Monday, March 14, 2011

Shortcuts Aren't Always Quicker

The sign at the fork on the trail read:

LOST LAKE 3 miles
MINAM LAKE 7 miles

I really wanted to hike to Lost Lake because I can be lazy and it was a shorter distance. Dad wanted to go to Minam Lake because he hiked there each summer as a child. My cousin couldn't decide. He pulled out a penny and we flipped for it. I was secretly hoping it would land on TAILS and we'd be off for Lost Lake.

TAILS it was. Careful what you wish for! It took us four hours to reach the lake. Turns out, shorter isn't always better. While the scenery was beyond fantabulous, the hike itself was strenuous - the switchbacks weren't much of switchbacks. We seemed to be hiking straight up the mountain for most of the trek. Turns out it's an elevation gain of close to the 3,000 feet on that short 3 mile trek. Oh, and the foot bridge was washed out last year so we had to make our way across quite a fun little section of the river without it. Thanks to my dad and cousin, I made it across without falling in. Thanks to me, my dad made it across with wet feet, ankles and calves having to take one for the team in order to keep me dry.

Had we hiked to Minam Lake, we could have made that hike in less time despite the distance because the elevation gain is half that of Lost Lake. The trail is not as steep. There are many beautiful meadows to traipse through along the route and the views are equally as breathtaking. Lesson learned - shorter is not always better.





I think this is true of our writing as well. I'm a plotter. I start out with an indepth outline that includes dialogue snippets or chunks for each chapter. When I stay true to my style, I can finish a 300+ page book fairly quickly and it will turn out decent.

However, if I stray from my path and choose to jump in early because it seems like the shorter route, I end up creating more work for myself in the long run. The road is much, much steeper. The rewrites are endless. I have to put together an outline just to map my way through all the brush. I can run out of steam, have to take many breaks, sometimes get lost.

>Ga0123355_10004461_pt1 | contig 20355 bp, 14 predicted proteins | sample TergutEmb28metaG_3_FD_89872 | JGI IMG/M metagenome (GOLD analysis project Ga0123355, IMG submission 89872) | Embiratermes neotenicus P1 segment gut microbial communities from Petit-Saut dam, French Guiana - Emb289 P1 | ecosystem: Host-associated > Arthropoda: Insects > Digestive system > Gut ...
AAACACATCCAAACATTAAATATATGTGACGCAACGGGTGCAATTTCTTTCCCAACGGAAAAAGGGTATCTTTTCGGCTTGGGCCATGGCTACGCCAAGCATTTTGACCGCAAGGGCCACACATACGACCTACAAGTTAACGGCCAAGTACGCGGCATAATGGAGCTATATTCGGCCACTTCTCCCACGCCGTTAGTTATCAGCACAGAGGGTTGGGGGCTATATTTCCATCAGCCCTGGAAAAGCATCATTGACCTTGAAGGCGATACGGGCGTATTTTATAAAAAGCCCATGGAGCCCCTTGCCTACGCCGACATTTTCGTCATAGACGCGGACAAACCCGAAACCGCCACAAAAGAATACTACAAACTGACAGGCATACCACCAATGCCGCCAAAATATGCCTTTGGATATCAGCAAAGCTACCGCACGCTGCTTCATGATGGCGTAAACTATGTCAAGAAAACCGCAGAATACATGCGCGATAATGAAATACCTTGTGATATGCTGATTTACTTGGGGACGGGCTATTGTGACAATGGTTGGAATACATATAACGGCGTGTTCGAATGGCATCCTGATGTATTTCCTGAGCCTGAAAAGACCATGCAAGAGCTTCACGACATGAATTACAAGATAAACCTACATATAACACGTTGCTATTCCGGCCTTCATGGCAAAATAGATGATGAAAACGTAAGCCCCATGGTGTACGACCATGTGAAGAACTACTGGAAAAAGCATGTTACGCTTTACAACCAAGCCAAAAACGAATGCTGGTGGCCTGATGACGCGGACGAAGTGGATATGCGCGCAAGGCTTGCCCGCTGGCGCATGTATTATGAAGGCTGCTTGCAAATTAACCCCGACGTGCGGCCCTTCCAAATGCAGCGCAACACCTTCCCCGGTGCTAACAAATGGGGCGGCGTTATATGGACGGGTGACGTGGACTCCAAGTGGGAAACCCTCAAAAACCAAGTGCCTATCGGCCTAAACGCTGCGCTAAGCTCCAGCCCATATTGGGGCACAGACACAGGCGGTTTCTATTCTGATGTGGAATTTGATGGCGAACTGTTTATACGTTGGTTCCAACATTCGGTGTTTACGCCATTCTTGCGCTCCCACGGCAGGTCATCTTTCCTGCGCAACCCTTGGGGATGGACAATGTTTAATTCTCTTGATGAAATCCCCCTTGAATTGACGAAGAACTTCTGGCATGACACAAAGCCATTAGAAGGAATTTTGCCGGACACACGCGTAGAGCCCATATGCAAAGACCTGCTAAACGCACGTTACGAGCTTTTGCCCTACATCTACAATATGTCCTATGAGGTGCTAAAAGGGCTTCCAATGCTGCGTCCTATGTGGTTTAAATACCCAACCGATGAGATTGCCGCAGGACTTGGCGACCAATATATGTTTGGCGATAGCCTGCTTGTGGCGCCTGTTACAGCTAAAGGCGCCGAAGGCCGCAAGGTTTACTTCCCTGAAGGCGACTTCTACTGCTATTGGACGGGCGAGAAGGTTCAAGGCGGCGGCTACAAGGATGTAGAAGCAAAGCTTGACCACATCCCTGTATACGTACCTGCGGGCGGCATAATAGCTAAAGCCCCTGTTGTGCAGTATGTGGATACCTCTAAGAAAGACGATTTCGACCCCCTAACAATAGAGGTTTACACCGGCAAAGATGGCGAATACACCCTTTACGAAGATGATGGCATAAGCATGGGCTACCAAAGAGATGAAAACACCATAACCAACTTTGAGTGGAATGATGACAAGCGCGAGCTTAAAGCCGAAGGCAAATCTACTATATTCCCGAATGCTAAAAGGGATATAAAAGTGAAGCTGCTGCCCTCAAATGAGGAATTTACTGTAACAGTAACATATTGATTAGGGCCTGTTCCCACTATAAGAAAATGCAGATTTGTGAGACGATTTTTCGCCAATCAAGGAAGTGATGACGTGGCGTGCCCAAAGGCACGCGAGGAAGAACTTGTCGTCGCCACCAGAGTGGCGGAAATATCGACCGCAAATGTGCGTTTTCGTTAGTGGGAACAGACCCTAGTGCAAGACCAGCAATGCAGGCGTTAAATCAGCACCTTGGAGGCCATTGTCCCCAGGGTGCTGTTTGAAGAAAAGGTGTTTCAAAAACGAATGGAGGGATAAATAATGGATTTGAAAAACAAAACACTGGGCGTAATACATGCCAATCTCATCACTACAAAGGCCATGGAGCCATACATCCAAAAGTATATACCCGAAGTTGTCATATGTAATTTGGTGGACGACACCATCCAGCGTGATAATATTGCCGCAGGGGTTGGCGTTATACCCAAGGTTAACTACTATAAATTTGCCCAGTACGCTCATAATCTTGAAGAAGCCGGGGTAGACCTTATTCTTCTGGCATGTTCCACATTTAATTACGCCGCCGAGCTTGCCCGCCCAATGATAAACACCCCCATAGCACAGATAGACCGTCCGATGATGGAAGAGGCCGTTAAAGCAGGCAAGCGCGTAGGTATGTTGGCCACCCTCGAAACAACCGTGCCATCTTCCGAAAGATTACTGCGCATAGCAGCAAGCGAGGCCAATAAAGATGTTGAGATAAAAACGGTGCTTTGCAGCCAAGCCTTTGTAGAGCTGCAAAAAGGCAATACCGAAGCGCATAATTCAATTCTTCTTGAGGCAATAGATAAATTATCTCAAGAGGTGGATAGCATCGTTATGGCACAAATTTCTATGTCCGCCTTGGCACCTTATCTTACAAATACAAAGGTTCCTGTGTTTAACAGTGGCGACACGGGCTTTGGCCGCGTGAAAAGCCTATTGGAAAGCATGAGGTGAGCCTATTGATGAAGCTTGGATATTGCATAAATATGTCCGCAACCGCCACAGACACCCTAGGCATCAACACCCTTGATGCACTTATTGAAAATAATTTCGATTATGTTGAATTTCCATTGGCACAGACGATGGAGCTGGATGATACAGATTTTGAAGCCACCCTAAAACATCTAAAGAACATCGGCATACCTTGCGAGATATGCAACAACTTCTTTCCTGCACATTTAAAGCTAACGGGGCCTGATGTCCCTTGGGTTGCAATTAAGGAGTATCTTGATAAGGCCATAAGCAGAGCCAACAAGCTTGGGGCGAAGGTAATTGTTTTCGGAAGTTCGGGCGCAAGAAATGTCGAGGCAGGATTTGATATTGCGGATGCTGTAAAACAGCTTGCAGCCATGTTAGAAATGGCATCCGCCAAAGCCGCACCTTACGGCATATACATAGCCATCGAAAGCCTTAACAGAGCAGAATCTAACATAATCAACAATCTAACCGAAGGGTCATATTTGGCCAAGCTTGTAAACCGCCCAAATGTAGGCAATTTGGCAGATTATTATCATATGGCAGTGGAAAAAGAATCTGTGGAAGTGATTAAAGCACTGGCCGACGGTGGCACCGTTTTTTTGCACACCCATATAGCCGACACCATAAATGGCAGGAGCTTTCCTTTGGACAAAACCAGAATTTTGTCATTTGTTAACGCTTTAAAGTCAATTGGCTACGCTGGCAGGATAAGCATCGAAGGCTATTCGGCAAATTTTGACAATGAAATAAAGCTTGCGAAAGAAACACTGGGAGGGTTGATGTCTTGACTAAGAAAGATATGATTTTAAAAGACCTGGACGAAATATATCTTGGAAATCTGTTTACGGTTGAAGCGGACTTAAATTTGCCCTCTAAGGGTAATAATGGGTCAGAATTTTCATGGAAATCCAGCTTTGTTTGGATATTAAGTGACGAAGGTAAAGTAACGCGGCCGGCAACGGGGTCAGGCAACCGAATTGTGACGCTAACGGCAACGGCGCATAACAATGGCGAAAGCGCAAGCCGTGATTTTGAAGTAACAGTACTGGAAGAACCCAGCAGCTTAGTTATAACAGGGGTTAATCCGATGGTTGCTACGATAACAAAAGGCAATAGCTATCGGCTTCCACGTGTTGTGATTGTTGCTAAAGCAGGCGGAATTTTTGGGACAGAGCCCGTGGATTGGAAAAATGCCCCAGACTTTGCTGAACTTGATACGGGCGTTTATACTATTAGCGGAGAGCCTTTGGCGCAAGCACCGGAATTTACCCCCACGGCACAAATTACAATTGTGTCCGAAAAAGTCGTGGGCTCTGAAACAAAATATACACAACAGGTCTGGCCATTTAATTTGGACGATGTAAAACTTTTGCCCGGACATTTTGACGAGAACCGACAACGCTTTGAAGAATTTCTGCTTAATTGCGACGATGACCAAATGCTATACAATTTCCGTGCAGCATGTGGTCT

Shorter isn't always better and shortcuts can lead to extra hours. I thought of this many times as I crawled up the side of that mountain, over the saddle and into the valley that hid that beautiful lake! I suppose as long as we get there in the end, it doesn't matter which path we choose. Ultimately, we have to find what works best for us - the long, steady path or the shorter one that can take more time.

What about you - which path works best for you?


  1. I did the jumping in too early, pantsing thing with the March mini-NaNo last year and about the only salvageable element of that little experiment was the characters. This time around I'm saddling up with an outline and character arcs and interviews so I know where I'm going. We'll see how it turns out!
    - Sophia.

  2. I like to plot too, but my tendency is not so much short cuts, but making the normal path way, way too long. Too much filler.

    Great post. Those picts do make it seem worth all the effort!

  3. Geogeous pics. I'm a plotter. Sometimes it still takes me forever, especially on certain parts.

  4. Oooo! Pretty pictures!! I'm a pantser but as such I'm prepared to go through it a billion times fixing and tweeking. It's probably WAY less put together than your finished first draft! But, like you said, you gotta do what works best for you and straying from the path might mean even more work in the end. Great post!

  5. Beautiful pictures.

    I am changing my path. I do not like my current path, the one that meanders and has no sense of direction. It is NOT working for me. I plan for my future books to be plotted - not necessarily in detail, but I need to have some clue of where I want to end up and the best route to get there. It might not be sexy and spontaneous, but I'm all about the practical right now.